As the business slowly started growing there was less of a need for me to take on local jobs during my stays abroad, and I could focus more and more on keeping the business going. Without a prior plan, and without ever having heard of the term “digital nomad” I had now become one. I think the main reason I became a digital nomad is because of my need for freedom. I love travelling and experiencing new things, and routine tends to bore me.

What do you enjoy the most from the nomadic life?

The freedom to create a life that suits me. For years, I have moved country every three to six months. Now that my twenties are over, I feel that the need for constant change is disappearing a bit and the way I travel and live abroad is changing. But, all of that is possible: if I want to move to a new country tomorrow I can, if I want to stay in the same place for years or even the rest of my life then I can do that as well. Of course every lifestyle has its downsides and limitations but the fact that I feel truly free to be where I want to be, work when I want to work, and change my life when I feel it’s time for a change… that’s an incredible feeling!

Do you have a base where you go back to when taking a break from nomadism? Why did you choose this country to be your base?

Four years ago I bought an apartment in the Netherlands. I am from the Netherlands so when I was craving a home base it made sense to buy a place there, close to my family and lifelong friends. I do have to admit though that the apartment has been rented out for more than three years now so it has started to feel more like an investment than a home. It’s great to know that if for whatever reason I need to go home, I do have a home to go to, but I don’t feel the need to live in the Netherlands at the moment. I am currently back in Europe to see if I can maybe find a new base a little closer to home. A place filled with my own belongings instead of rental furniture. A place where I am not living out of a suitcase anymore.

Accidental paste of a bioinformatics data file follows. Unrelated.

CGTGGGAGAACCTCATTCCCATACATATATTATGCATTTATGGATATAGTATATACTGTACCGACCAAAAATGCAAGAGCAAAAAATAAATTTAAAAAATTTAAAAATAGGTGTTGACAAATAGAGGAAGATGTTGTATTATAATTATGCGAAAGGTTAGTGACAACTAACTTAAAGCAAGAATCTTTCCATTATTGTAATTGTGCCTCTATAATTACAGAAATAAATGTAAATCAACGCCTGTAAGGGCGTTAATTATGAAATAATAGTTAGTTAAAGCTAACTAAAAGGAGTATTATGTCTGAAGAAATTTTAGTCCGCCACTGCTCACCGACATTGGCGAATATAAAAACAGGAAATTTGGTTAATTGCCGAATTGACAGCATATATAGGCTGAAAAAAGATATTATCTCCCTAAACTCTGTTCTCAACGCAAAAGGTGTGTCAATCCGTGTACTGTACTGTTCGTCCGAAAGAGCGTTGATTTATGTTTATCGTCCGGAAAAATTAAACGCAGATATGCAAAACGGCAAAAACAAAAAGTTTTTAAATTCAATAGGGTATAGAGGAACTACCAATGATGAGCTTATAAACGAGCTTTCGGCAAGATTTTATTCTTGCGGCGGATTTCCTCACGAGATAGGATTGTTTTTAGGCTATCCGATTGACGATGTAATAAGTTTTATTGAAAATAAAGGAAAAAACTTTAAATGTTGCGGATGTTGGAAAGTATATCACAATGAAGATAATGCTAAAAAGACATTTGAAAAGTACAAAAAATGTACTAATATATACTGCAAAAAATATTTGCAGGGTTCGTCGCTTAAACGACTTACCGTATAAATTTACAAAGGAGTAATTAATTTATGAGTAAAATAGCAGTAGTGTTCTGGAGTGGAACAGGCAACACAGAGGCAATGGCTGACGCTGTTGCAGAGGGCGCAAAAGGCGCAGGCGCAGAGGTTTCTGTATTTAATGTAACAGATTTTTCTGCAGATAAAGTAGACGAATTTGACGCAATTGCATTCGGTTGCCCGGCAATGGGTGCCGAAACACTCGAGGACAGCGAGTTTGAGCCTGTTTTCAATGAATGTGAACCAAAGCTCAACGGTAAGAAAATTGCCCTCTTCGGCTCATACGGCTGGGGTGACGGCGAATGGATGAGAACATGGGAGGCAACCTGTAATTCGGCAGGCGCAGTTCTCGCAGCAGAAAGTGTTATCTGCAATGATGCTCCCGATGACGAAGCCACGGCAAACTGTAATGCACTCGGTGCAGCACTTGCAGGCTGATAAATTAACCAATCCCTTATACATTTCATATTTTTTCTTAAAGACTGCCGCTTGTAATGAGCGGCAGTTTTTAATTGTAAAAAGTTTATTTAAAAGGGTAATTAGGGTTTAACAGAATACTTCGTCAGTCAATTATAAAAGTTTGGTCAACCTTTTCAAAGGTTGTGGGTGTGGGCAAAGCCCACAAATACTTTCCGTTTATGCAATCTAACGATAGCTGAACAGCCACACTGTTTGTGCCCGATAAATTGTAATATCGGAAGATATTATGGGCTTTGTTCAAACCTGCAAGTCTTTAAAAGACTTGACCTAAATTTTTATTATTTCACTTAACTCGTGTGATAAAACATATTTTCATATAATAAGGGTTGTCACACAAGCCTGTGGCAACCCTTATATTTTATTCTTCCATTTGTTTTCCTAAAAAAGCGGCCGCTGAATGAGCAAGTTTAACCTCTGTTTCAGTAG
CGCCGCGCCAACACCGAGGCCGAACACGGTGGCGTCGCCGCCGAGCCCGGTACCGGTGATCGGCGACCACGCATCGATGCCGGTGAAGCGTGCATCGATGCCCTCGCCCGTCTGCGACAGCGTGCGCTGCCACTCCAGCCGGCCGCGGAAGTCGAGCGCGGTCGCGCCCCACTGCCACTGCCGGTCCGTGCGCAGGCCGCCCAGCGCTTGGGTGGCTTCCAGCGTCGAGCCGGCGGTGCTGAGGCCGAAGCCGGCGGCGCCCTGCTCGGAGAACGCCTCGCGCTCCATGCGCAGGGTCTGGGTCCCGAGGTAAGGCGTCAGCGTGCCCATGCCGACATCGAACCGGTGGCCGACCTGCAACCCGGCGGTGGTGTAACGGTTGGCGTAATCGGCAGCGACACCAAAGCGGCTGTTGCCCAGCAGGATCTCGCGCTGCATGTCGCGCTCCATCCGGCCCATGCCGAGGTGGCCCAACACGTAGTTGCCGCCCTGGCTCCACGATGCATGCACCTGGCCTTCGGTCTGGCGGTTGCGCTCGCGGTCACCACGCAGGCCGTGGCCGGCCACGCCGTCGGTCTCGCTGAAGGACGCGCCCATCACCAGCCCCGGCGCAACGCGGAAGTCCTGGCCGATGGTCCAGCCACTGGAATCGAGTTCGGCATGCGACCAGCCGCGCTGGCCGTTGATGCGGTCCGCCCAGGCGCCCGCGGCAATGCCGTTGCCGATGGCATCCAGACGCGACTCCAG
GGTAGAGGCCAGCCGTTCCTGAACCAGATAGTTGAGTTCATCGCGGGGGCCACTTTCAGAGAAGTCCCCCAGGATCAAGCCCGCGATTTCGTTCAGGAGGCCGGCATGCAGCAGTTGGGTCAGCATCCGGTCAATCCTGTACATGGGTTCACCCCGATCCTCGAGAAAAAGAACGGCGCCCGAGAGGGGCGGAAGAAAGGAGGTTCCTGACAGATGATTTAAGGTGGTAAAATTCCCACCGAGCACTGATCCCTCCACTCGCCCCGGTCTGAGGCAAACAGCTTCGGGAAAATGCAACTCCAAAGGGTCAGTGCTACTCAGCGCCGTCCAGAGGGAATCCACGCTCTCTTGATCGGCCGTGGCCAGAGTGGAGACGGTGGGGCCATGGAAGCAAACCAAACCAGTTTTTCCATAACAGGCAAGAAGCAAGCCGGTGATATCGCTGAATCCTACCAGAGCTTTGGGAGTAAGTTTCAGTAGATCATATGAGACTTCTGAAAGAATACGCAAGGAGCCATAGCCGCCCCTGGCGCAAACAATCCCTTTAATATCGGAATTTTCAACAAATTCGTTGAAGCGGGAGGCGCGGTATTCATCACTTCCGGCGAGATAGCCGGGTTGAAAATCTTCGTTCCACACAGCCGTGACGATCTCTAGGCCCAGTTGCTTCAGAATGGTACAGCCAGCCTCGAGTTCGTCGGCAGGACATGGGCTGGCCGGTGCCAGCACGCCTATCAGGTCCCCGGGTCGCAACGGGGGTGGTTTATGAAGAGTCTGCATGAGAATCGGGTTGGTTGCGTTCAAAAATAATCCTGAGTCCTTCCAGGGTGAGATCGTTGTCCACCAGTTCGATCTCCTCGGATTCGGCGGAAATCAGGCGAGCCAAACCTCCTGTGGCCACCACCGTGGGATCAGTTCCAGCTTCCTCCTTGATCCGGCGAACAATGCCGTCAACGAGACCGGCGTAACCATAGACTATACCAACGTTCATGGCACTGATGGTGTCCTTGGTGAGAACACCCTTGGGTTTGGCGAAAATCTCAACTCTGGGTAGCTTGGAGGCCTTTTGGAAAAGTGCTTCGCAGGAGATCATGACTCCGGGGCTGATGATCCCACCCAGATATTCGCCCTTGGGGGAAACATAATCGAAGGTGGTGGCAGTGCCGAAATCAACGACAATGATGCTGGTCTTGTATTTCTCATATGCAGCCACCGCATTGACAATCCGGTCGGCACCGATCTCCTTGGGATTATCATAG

Zip linning
© Sanne Wesselman

Can you share one of the best and one of the craziest experiences of your most recent nomadic life?

In line with the freedom I mentioned before I remember being offered to go on a “boat delivery” in the Caribbean. I didn’t know much about sailing so I wasn’t familiar with that term but it basically means moving a boat from one place to the other and in our case it meant taking a luxury yacht from the island of St Maarten to the British Virgin Islands (BVI). So my response: “Sure, why not, I am sure I can find wifi in the BVI to get some work done.” That was such an incredible trip, sailing through the night, no other lights than the stars above you.

But, there have been plenty of crazy, negative, and frustrating experiences as well. Not knowing the culture, not knowing who you can trust… I once spent a few months in Rome, Italy doing some marketing work for a couple of small hotels. I accepted a hotel room as part of my compensation. This seemed perfect to me  I got to stay in the centre of Rome without having to pay for it. Until one of the hotel owners freaked out and started screaming at me for listening to his business partner (who as it turned out had a romantic history with him and therefore now a very complicated business relationship). Now all of a sudden I was very vulnerable, not knowing many people in the city yet, not knowing where to go if he would kick me out. That vulnerability I have felt in many countries — when you have just moved to a new country, you will have to rely on people you barely know and sometimes that works out great, but sometimes it doesn’t.